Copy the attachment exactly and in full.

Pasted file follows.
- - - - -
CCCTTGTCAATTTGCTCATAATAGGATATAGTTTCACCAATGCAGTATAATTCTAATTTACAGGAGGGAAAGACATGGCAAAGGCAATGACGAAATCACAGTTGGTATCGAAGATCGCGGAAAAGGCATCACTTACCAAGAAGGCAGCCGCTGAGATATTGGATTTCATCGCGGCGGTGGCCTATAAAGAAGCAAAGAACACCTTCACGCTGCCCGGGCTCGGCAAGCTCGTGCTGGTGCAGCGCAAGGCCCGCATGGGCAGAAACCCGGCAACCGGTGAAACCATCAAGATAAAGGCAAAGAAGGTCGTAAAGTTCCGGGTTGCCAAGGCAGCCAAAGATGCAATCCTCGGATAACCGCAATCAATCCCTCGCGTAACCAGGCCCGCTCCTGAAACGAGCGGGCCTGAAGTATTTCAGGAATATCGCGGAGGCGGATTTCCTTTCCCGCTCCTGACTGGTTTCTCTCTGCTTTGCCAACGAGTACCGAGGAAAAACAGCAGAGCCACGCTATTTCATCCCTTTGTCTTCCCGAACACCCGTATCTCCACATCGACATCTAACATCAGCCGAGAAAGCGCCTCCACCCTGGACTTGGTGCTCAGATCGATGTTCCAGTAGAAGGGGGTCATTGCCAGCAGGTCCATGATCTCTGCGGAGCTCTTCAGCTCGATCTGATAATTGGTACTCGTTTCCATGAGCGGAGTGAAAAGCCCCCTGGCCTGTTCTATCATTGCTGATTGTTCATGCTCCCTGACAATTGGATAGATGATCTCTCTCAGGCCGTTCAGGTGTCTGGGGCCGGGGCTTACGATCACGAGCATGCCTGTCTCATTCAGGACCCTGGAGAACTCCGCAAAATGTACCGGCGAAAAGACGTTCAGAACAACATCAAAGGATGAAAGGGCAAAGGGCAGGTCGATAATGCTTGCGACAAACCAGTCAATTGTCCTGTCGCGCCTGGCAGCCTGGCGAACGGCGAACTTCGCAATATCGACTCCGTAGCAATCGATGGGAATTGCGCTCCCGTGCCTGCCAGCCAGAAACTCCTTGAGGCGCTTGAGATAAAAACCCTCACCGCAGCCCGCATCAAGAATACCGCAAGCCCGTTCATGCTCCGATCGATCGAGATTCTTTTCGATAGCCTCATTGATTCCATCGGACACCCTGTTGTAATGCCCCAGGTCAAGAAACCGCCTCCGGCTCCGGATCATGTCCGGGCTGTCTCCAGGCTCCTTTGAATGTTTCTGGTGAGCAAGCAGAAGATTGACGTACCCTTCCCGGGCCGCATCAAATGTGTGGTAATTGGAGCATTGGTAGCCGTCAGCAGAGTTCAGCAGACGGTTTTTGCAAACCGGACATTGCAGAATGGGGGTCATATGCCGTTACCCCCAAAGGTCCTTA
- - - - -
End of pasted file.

CCCTTGTCAATTTGCTCATAATAGGATATAGTTTCACCAATGCAGTATAATTCTAATTTACAGGAGGGAAAGACATGGCAAAGGCAATGACGAAATCACAGTTGGTATCGAAGATCGCGGAAAAGGCATCACTTACCAAGAAGGCAGCCGCTGAGATATTGGATTTCATCGCGGCGGTGGCCTATAAAGAAGCAAAGAACACCTTCACGCTGCCCGGGCTCGGCAAGCTCGTGCTGGTGCAGCGCAAGGCCCGCATGGGCAGAAACCCGGCAACCGGTGAAACCATCAAGATAAAGGCAAAGAAGGTCGTAAAGTTCCGGGTTGCCAAGGCAGCCAAAGATGCAATCCTCGGATAACCGCAATCAATCCCTCGCGTAACCAGGCCCGCTCCTGAAACGAGCGGGCCTGAAGTATTTCAGGAATATCGCGGAGGCGGATTTCCTTTCCCGCTCCTGACTGGTTTCTCTCTGCTTTGCCAACGAGTACCGAGGAAAAACAGCAGAGCCACGCTATTTCATCCCTTTGTCTTCCCGAACACCCGTATCTCCACATCGACATCTAACATCAGCCGAGAAAGCGCCTCCACCCTGGACTTGGTGCTCAGATCGATGTTCCAGTAGAAGGGGGTCATTGCCAGCAGGTCCATGATCTCTGCGGAGCTCTTCAGCTCGATCTGATAATTGGTACTCGTTTCCATGAGCGGAGTGAAAAGCCCCCTGGCCTGTTCTATCATTGCTGATTGTTCATGCTCCCTGACAATTGGATAGATGATCTCTCTCAGGCCGTTCAGGTGTCTGGGGCCGGGGCTTACGATCACGAGCATGCCTGTCTCATTCAGGACCCTGGAGAACTCCGCAAAATGTACCGGCGAAAAGACGTTCAGAACAACATCAAAGGATGAAAGGGCAAAGGGCAGGTCGATAATGCTTGCGACAAACCAGTCAATTGTCCTGTCGCGCCTGGCAGCCTGGCGAACGGCGAACTTCGCAATATCGACTCCGTAGCAATCGATGGGAATTGCGCTCCCGTGCCTGCCAGCCAGAAACTCCTTGAGGCGCTTGAGATAAAAACCCTCACCGCAGCCCGCATCAAGAATACCGCAAGCCCGTTCATGCTCCGATCGATCGAGATTCTTTTCGATAGCCTCATTGATTCCATCGGACACCCTGTTGTAATGCCCCAGGTCAAGAAACCGCCTCCGGCTCCGGATCATGTCCGGGCTGTCTCCAGGCTCCTTTGAATGTTTCTGGTGAGCAAGCAGAAGATTGACGTACCCTTCCCGGGCCGCATCAAATGTGTGGTAATTGGAGCATTGGTAGCCGTCAGCAGAGTTCAGCAGACGGTTTTTGCAAACCGGACATTGCAGAATGGGGGTCATATGCCGTTACCCCCAAAGGTCCTTA